Combined Task Force 150: The Anatomy of a Drug Bust

The crew of the HMS Montrose on their flight deck with their 2.7 tonne capture on February 6.
CTF 150

Combined Task Force 150: The Anatomy of a Drug Bust 

By Lt(N) Melissa Kia,
CTF 150 Public Affairs Officer

The breaking sun languishes off a bleary horizon in the Northern Arabian Sea on a strip of ocean known as the “Hash Highway” as a suspicious vessel plods its way south off the coast of Oman. The dhow is being shadowed by the HMS Montrose, a Royal Navy Type 23-class Frigate, who is working under the command of Combined Task Force (CTF) 150 to halt would-be smugglers. The potential for a big bust hangs in the air amongst the crew who interdicted more than 275 kg of heroin only 36 hours previous in the same area. The hunt is on.

HMS Montrose’s helicopter providing overwatch to her ship’s boarding parties prior to boarding the dhow.
CTF 150

To the north, in Bahrain, sits the Command Center for CTF 150, where the team of Operation ARTEMIS operate. The night crew of the Battle Watch are hard at work coordinating with the Royal Navy frigate. They sport their COVID-19 protective masks, and adhere to new editions to their work routines, including social distancing and enhanced hygiene measures, to ensure they are safe as well as highly operational. The objective of the joint Canadian-Australian staff is clear: disrupt terrorist organizations from using the high seas for smuggling weapons, unlawful cargo, and drugs, all of which fund and support their illegal activities. 

CTF 150 is a naval task force whose command was recently assumed by Commodore Daniel Charlebois of the Royal Canadian Navy. Its mission is to conduct Maritime Security Operations in a large area of operations which include the Arabian Sea, Gulf of Aden, Indian Ocean and the Red Sea. This task force operates under Combined Maritime Forces (CMF), a voluntary, non-political organization and multinational coalition of 33 nations whose focus is on the security, stability and the prosperity of this region. The HMS Montrose, as well as other coalition assets, have agreed to work under CTF 150’s command to detect, deter and possibly interdict smuggling activities. After only a week under Canadian leadership, CTF 150 has already interdicted over 500 kilograms of narcotics, motivating them to strive for more. 

In the CTF 150 Watch Centre, Lieutenant-Commander Trevor Robinson (RCN), the Task Force Current Operations Officer, gets an important call pertaining to the shadowed vessel en route to East Africa. This trips a series of events which puts two boarding parties into motion onboard the Montrose. They prepare to get the order to move.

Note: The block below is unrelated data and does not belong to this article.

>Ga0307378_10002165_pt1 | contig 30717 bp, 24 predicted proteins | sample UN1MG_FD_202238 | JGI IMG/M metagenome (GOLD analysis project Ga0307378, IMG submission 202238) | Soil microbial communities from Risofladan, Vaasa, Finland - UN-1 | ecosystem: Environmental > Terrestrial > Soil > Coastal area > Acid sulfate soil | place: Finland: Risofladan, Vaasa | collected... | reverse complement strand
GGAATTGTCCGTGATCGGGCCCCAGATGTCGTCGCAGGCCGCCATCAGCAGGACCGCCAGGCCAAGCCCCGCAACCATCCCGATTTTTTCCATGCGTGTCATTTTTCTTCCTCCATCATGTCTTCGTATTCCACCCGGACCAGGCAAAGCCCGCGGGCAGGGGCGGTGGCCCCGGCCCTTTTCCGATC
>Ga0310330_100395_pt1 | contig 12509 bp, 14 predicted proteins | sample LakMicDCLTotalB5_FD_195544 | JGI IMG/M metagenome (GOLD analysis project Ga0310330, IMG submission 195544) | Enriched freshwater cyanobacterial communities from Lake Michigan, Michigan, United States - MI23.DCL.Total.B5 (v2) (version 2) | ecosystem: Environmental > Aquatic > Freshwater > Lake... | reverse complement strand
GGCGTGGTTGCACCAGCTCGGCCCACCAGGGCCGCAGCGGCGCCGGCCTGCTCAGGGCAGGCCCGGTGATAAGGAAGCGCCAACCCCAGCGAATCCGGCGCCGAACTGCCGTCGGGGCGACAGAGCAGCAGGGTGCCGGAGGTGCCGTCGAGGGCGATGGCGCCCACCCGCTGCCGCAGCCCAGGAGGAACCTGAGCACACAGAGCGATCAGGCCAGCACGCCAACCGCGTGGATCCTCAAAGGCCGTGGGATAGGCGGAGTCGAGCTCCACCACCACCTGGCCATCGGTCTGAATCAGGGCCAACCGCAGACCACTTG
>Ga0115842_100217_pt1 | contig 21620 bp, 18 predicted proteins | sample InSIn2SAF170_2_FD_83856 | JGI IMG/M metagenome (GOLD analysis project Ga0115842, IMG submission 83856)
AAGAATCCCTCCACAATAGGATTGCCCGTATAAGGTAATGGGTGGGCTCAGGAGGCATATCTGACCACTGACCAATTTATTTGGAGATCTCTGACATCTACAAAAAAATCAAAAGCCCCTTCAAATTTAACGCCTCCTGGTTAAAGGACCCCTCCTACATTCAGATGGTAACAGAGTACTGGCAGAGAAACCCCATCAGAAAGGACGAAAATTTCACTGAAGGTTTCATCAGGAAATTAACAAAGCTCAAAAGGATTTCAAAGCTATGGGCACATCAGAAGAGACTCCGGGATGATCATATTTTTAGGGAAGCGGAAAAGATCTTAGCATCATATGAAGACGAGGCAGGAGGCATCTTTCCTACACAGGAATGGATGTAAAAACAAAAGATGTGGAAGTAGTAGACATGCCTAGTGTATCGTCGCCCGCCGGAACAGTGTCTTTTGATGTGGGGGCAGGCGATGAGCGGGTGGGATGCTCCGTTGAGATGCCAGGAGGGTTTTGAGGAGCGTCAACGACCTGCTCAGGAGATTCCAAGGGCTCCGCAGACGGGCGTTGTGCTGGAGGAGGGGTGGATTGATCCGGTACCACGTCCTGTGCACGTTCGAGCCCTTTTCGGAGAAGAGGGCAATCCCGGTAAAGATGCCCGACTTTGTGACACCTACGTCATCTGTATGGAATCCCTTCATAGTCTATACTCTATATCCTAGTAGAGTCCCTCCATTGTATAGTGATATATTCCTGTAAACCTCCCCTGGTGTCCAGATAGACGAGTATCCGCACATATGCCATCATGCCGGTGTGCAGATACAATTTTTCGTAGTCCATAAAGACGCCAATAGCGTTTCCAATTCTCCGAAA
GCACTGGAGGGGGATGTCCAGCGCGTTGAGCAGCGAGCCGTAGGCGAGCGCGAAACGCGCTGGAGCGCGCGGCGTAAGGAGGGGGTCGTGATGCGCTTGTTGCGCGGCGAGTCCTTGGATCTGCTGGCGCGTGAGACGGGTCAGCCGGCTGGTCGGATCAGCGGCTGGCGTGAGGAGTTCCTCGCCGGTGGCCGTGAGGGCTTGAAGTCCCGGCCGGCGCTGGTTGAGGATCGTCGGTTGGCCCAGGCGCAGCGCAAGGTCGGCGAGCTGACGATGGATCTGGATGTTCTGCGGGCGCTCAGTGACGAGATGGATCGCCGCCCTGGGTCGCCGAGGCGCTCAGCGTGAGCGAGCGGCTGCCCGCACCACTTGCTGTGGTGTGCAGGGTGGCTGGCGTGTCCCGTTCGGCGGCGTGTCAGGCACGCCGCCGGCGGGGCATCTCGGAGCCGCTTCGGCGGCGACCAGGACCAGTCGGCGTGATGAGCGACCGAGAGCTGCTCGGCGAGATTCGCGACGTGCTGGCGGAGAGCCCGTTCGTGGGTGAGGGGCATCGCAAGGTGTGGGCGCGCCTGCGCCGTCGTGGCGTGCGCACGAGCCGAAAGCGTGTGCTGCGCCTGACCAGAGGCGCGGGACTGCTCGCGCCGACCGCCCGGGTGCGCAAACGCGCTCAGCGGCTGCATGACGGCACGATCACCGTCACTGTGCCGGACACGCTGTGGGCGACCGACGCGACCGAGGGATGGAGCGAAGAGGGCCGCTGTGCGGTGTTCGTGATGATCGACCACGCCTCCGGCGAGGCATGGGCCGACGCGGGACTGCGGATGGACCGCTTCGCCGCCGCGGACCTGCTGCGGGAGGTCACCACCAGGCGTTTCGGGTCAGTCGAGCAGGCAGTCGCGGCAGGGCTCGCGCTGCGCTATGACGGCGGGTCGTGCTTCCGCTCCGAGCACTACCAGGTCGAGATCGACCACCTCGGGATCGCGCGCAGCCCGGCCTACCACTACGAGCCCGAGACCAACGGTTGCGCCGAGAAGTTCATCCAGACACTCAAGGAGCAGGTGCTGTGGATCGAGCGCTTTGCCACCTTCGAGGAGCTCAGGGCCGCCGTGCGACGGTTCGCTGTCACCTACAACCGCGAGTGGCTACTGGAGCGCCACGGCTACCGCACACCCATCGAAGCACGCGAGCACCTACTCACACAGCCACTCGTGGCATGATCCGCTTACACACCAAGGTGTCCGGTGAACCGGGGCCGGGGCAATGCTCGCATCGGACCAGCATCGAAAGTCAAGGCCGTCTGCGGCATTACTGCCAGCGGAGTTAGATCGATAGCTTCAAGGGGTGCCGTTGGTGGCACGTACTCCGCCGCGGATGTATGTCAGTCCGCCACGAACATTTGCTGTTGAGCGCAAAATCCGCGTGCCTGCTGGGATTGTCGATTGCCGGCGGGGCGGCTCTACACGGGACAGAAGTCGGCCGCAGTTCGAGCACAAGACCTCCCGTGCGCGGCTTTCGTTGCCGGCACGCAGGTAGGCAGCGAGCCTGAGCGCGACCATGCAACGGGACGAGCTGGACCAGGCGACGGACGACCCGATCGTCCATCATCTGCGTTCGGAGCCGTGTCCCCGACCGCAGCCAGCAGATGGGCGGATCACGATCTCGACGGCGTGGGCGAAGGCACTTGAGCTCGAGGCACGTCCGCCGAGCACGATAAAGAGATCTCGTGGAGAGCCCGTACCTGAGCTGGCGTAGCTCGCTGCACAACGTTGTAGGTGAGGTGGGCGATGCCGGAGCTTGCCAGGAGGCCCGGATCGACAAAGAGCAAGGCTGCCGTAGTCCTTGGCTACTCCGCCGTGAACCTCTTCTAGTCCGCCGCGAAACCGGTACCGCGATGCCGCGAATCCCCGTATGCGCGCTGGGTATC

Such orders are not issued lightly by Cmdre Charlebois and because of this, Major Angela Orme, a Canadian Army Legal Officer, meticulously pours over a checklist to confirm that any boarding decision is in conformity with the law. Meanwhile, LCdr Robinson orchestrates the busy watch floor, ensuring timely and accurate information travels back and forth between the ship and his team. Once armed with all the required information, and legal checks, Cmdre Charlebois makes his decision for Montrose to conduct the boarding. After receiving an obligatory briefing on their Rules of Engagement (ROEs), the parties begin gearing up and making their tactical preparations. They also don masks and additional protective equipment to allow them to operate safely in a COVID-19 environment at sea. Once their commander is satisfied that his team are properly briefed and prepared, the boarding parties are lowered in their Rigid-Hulled Inflatable Boats to the sea. They slip from the side of their warship, slicing through the Northern Arabian waters towards the dhow.  

Under the watchful eye of the ship’s helicopter, the boarding teams cautiously approach the dhow. Having reached their objective, they quickly ascend the wooden gunnels under the strain of their weapons and protective equipment. Before proceeding with any search and seizure, and to ensure that they operate strictly in accordance with United Nations Conventions, they radio back to the Commanding Officer of Montrose and wait for further permissions. 

Back in Bahrain, the Montrose’s request for search concurrence flickers over the screens of the CTF 150 Battle Watch. Having assessed the information, the operators pass on their recommendation through their chain, seeking legal consensus from the Commander of CMF. Having met all of the necessary checks according to United Nations Convention for the Law of the Sea (UNCLOS), his response comes back to the Watch Floor: “Proceed.” 

Hours pass on the old dhow as the boarding parties seize bag after bag of suspected illicit cargo. Their find is so excessive that they cannot fit all of it onto the upper decks at once. In an operation lasting just over 10 hours, more than 2.7 tonnes of heroin, crystal methamphetamine and hashish are stopped on their way to the streets; the proceeds of both this and the previous Montrose interdictions total an estimated US wholesale value of $15 M. These profits would most likely have filled the coffers of a regional terrorist or criminal organization. 

Following the successful interdiction and the destruction of the narcotics at sea, the team on the CTF 150 Watch Floor and the crew onboard Montrose go back to monitoring their area of operations for additional suspect activity. Theirs is an ongoing mission of denying terrorists the ability to fund their activities from the profits of smuggling. The hunt starts once again.